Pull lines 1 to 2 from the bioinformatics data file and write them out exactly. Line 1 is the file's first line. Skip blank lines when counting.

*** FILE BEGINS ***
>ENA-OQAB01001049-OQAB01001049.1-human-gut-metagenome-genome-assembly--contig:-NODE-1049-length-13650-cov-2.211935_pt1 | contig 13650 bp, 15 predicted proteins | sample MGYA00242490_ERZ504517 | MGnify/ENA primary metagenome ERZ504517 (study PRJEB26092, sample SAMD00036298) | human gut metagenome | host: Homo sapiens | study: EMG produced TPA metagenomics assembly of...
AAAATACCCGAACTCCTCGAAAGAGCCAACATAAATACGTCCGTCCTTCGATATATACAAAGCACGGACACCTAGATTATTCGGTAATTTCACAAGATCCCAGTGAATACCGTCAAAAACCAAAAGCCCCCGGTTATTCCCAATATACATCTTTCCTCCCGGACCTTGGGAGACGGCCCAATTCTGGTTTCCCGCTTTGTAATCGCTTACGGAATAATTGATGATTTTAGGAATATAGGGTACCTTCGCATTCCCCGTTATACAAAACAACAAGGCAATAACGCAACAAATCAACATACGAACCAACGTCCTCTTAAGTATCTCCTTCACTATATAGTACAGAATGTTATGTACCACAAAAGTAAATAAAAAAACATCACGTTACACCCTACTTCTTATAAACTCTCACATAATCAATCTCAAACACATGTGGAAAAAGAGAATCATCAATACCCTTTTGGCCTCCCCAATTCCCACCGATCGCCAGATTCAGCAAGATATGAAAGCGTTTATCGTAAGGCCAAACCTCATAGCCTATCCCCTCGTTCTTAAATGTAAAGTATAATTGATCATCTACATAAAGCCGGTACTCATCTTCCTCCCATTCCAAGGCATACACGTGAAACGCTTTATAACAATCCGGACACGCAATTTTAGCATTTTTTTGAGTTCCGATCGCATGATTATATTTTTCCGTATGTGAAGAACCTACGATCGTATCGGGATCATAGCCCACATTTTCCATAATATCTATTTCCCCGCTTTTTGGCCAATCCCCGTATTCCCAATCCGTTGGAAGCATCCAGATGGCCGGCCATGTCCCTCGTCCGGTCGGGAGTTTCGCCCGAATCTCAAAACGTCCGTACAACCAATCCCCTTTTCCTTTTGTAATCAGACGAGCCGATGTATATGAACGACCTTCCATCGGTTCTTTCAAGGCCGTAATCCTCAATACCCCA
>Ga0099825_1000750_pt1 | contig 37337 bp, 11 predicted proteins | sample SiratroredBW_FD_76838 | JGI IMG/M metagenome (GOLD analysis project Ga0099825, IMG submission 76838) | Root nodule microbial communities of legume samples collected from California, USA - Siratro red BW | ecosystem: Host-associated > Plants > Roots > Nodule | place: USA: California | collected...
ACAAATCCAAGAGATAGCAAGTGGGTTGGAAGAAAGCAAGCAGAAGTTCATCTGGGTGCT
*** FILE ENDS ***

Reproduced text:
>ENA-OQAB01001049-OQAB01001049.1-human-gut-metagenome-genome-assembly--contig:-NODE-1049-length-13650-cov-2.211935_pt1 | contig 13650 bp, 15 predicted proteins | sample MGYA00242490_ERZ504517 | MGnify/ENA primary metagenome ERZ504517 (study PRJEB26092, sample SAMD00036298) | human gut metagenome | host: Homo sapiens | study: EMG produced TPA metagenomics assembly of...
AAAATACCCGAACTCCTCGAAAGAGCCAACATAAATACGTCCGTCCTTCGATATATACAAAGCACGGACACCTAGATTATTCGGTAATTTCACAAGATCCCAGTGAATACCGTCAAAAACCAAAAGCCCCCGGTTATTCCCAATATACATCTTTCCTCCCGGACCTTGGGAGACGGCCCAATTCTGGTTTCCCGCTTTGTAATCGCTTACGGAATAATTGATGATTTTAGGAATATAGGGTACCTTCGCATTCCCCGTTATACAAAACAACAAGGCAATAACGCAACAAATCAACATACGAACCAACGTCCTCTTAAGTATCTCCTTCACTATATAGTACAGAATGTTATGTACCACAAAAGTAAATAAAAAAACATCACGTTACACCCTACTTCTTATAAACTCTCACATAATCAATCTCAAACACATGTGGAAAAAGAGAATCATCAATACCCTTTTGGCCTCCCCAATTCCCACCGATCGCCAGATTCAGCAAGATATGAAAGCGTTTATCGTAAGGCCAAACCTCATAGCCTATCCCCTCGTTCTTAAATGTAAAGTATAATTGATCATCTACATAAAGCCGGTACTCATCTTCCTCCCATTCCAAGGCATACACGTGAAACGCTTTATAACAATCCGGACACGCAATTTTAGCATTTTTTTGAGTTCCGATCGCATGATTATATTTTTCCGTATGTGAAGAACCTACGATCGTATCGGGATCATAGCCCACATTTTCCATAATATCTATTTCCCCGCTTTTTGGCCAATCCCCGTATTCCCAATCCGTTGGAAGCATCCAGATGGCCGGCCATGTCCCTCGTCCGGTCGGGAGTTTCGCCCGAATCTCAAAACGTCCGTACAACCAATCCCCTTTTCCTTTTGTAATCAGACGAGCCGATGTATATGAACGACCTTCCATCGGTTCTTTCAAGGCCGTAATCCTCAATACCCCA